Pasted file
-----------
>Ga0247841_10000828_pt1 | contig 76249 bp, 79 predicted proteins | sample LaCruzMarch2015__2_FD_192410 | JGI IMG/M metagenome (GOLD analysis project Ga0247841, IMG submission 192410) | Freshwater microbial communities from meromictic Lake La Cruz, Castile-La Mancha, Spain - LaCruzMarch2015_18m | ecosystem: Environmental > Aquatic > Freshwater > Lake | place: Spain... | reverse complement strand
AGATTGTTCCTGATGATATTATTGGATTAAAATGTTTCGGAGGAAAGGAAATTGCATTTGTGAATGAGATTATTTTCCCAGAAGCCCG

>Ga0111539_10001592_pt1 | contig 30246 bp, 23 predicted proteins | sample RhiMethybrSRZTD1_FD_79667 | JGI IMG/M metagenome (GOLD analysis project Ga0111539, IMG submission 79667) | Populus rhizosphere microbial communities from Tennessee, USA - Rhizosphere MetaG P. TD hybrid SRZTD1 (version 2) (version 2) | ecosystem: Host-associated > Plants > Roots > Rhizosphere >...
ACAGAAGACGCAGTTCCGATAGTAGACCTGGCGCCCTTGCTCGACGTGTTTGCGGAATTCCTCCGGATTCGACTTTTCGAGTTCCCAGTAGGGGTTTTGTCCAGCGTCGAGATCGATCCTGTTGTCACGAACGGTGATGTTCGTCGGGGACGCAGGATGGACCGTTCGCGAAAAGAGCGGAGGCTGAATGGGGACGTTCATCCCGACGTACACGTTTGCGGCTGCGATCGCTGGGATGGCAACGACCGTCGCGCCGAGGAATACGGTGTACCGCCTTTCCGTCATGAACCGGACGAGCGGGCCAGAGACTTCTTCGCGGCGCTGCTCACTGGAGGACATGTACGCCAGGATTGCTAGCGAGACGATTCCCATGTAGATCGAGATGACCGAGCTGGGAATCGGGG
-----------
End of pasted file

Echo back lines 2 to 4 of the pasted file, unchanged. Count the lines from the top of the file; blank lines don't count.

AGATTGTTCCTGATGATATTATTGGATTAAAATGTTTCGGAGGAAAGGAAATTGCATTTGTGAATGAGATTATTTTCCCAGAAGCCCG

>Ga0111539_10001592_pt1 | contig 30246 bp, 23 predicted proteins | sample RhiMethybrSRZTD1_FD_79667 | JGI IMG/M metagenome (GOLD analysis project Ga0111539, IMG submission 79667) | Populus rhizosphere microbial communities from Tennessee, USA - Rhizosphere MetaG P. TD hybrid SRZTD1 (version 2) (version 2) | ecosystem: Host-associated > Plants > Roots > Rhizosphere >...
ACAGAAGACGCAGTTCCGATAGTAGACCTGGCGCCCTTGCTCGACGTGTTTGCGGAATTCCTCCGGATTCGACTTTTCGAGTTCCCAGTAGGGGTTTTGTCCAGCGTCGAGATCGATCCTGTTGTCACGAACGGTGATGTTCGTCGGGGACGCAGGATGGACCGTTCGCGAAAAGAGCGGAGGCTGAATGGGGACGTTCATCCCGACGTACACGTTTGCGGCTGCGATCGCTGGGATGGCAACGACCGTCGCGCCGAGGAATACGGTGTACCGCCTTTCCGTCATGAACCGGACGAGCGGGCCAGAGACTTCTTCGCGGCGCTGCTCACTGGAGGACATGTACGCCAGGATTGCTAGCGAGACGATTCCCATGTAGATCGAGATGACCGAGCTGGGAATCGGGG